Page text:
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Xavier Deshoulières
Behind the Green Door
Virgil de Voldère Gallery
526 West 26th Street, Room 416, New York, NY
May 8–June 21, 2008

Virgil de Voldère Gallery is proud to present its third solo exhibition with Xavier Deshoulières, a French artist based in Paris. Entitled Behind the Green Door, the exhibition is comprised of five paintings that feature his singular painting technique and an emphasis on elusive, mysterious narrative. Although the artist’s recent subject matter is diverse—a military jet, a jungle, dilapidated houses, Atlantic City hotels—a common iconographic element found in most works is the barren tree, its branches and limbs as depopulated with leaves as the built structures Deshoulières renders are with people. Nature and architecture, thus, are mysterious frameworks or skeletons on which the viewer can build his or her narratives.

Deshoulières begins his work by first attending to the back of the canvases—he sketches details of figures and forms and then scatters powdered pigment and rubs oil into the fabric, creating fields of color similar to the stained canvases of Helen Frankenthaler and Morris Louis over the details. After flipping the canvas, he adds more figurative elements to the front, on top of what bleeds through from the back. This doubling of imagery—on obverse and reverse sides—is not unlike watching a film or slide show projected on both sides of a screen.

Yet far from a formalist, Deshoulières gives an attention to narrative that reflects his training in Düsseldorf, Germany, under Jörg Immendorff, Gerhard Richter, and Sigmar Polke. Like those artists, Deshoulières unveils dreamlike or hallucinatory situations in his work, exploring dimensions of the real and the imaginary. The superimposition of imagery and the shifting of perspective illustrate the fading nature of memory and the power of the imagination.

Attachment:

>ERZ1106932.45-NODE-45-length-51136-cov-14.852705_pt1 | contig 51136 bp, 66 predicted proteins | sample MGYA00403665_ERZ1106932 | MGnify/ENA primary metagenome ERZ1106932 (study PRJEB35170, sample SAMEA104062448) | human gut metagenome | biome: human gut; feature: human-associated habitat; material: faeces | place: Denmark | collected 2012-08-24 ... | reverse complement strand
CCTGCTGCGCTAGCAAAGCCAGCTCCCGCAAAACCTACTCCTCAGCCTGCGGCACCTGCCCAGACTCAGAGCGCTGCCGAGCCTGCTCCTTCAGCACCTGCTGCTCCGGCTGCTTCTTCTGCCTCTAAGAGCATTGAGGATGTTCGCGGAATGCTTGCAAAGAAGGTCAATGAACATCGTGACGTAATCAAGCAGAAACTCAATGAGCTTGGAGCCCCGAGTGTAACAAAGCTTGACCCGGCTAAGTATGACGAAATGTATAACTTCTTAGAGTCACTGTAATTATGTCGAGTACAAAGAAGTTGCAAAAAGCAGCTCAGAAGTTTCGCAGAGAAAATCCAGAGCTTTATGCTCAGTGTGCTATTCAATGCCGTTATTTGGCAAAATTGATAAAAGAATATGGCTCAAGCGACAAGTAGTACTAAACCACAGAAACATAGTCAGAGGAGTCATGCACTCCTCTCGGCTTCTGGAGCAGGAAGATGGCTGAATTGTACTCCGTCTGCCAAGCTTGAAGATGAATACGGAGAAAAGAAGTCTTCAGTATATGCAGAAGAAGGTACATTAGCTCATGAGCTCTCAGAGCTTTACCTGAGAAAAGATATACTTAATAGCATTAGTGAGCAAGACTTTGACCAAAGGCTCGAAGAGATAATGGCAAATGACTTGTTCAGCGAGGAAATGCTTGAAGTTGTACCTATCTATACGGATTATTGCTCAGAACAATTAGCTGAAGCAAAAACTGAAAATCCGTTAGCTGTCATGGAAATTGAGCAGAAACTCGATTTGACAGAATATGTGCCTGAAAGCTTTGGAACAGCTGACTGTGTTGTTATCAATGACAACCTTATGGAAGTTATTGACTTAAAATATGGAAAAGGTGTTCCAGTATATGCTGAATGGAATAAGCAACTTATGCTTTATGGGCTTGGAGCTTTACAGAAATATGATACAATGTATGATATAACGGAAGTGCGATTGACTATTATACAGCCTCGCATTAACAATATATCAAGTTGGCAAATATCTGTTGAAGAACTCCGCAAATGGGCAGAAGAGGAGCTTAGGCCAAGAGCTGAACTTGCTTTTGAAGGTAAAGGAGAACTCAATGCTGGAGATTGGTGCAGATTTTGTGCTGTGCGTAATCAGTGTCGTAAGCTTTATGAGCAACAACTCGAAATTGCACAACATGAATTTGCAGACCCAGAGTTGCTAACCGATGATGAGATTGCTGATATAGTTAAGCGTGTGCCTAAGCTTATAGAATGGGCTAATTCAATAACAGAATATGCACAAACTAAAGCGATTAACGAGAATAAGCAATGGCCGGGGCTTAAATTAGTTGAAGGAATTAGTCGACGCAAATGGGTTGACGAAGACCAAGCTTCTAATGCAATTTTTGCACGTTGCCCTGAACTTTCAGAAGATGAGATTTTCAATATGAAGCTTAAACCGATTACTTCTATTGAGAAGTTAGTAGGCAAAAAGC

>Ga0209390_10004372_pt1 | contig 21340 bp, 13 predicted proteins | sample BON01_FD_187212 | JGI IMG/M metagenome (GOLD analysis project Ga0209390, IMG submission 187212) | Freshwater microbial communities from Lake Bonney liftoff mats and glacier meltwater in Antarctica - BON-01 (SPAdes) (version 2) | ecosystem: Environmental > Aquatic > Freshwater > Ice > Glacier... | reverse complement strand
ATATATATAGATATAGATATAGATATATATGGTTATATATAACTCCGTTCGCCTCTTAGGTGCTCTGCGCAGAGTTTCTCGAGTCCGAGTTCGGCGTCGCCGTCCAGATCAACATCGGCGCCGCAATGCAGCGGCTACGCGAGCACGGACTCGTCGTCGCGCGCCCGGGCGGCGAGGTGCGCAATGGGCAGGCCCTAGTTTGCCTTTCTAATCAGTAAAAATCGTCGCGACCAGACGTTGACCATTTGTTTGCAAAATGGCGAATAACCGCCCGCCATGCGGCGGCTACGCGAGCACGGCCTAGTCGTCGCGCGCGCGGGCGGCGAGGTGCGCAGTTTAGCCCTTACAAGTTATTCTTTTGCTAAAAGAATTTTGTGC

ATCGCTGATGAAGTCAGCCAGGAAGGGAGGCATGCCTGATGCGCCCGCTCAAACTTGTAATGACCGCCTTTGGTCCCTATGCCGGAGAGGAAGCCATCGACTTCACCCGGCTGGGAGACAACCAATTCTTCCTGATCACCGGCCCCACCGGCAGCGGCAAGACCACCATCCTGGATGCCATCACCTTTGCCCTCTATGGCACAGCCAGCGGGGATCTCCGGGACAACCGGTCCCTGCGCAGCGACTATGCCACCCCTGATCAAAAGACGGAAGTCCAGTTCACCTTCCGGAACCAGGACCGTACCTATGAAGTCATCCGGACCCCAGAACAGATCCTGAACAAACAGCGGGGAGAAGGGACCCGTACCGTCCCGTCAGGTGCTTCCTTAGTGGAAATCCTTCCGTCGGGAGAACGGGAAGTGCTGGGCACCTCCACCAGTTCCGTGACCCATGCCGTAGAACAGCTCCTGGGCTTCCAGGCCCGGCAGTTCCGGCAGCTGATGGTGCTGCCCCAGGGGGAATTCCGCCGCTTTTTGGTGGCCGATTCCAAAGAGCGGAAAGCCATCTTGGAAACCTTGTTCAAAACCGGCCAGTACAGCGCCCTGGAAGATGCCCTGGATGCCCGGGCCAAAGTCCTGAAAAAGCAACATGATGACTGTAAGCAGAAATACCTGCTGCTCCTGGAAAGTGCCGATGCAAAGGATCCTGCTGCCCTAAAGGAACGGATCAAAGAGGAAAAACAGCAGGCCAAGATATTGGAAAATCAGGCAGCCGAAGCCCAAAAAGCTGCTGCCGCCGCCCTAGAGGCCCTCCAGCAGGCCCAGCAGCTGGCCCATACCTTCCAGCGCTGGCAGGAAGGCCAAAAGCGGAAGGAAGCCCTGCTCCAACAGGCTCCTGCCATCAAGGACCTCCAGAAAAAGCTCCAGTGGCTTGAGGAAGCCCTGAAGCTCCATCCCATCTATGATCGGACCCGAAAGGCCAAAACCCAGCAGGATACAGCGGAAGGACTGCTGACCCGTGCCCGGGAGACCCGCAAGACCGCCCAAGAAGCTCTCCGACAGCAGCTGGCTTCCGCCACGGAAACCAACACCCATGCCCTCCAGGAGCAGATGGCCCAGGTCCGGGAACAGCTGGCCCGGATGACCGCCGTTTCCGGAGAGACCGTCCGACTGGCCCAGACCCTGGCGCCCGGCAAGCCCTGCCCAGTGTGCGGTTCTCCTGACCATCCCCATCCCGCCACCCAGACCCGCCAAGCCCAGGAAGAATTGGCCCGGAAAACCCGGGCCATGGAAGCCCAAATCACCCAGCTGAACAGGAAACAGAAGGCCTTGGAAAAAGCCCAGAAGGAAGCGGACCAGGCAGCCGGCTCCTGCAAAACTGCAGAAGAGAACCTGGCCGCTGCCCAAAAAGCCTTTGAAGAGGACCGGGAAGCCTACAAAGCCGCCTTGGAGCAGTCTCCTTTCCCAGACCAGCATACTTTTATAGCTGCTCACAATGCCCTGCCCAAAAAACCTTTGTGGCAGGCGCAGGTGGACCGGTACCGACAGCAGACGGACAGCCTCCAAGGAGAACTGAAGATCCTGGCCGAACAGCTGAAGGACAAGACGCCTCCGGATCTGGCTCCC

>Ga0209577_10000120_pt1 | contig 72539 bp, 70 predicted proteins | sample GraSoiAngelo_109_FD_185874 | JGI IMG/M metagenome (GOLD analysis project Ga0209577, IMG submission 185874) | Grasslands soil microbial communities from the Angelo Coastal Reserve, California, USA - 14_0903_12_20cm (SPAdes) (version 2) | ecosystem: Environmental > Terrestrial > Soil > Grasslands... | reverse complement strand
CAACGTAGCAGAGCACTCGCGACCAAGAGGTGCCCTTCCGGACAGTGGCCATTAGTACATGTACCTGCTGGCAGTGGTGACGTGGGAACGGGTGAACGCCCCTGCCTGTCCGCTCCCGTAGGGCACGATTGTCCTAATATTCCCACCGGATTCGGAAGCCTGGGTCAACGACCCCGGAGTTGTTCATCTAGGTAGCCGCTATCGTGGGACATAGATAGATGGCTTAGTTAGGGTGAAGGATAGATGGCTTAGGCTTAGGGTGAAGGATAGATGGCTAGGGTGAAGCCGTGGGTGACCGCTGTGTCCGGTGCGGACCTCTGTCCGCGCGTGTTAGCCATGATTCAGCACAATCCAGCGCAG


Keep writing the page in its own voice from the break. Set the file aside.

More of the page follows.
In his solo debut in New York two years ago, Deshoulières showed canvases of seemingly commonplace scenes from Beirut, using his own photographs as source material, that actually depict significant buildings and scenarios in recent Lebanese history. For instance, Saint Georges partially shows a luxury hotel of the same name—a well-known vacation destination in Lebanon before its civil war began in 1975—where the former Prime Minister Rafik Hariri was assassinated in 2005.

In the works on view now, Deshoulières’s imagery, however, has become more oblique: references are obscured and camouflaged while remaining visual engaging. The dense painting Jungle recalls frottage (rubbing) and grattage (scraping) techniques invented and pioneered by Max Ernst, while also evoking that artist’s perplexing tableaux. In another work, a military airplane traverses the canvas in front of (or is it behind?) a ghostly, barren tree that seeps from the back of the canvas. A vertical and horizontal opposition is established but never truly clarified.

In two works, entitled Yellow Trees and Taj Mahal, Deshoulières sets dilapidated houses in the middle ground against a backdrop of modern hotels in Atlantic City, New Jersey. The utility poles and insulated telephone wires seem to stand in for the bare branches and twigs—shaken of leaves for the winter—that partially obscure another beat-up two-story home in a third painting, Herbes Seches, which also places a couch in the front yard next to an overflowing garbage bin. In all, two fields or bands of color stained from the reverse side of the canvas separate the land from the sky.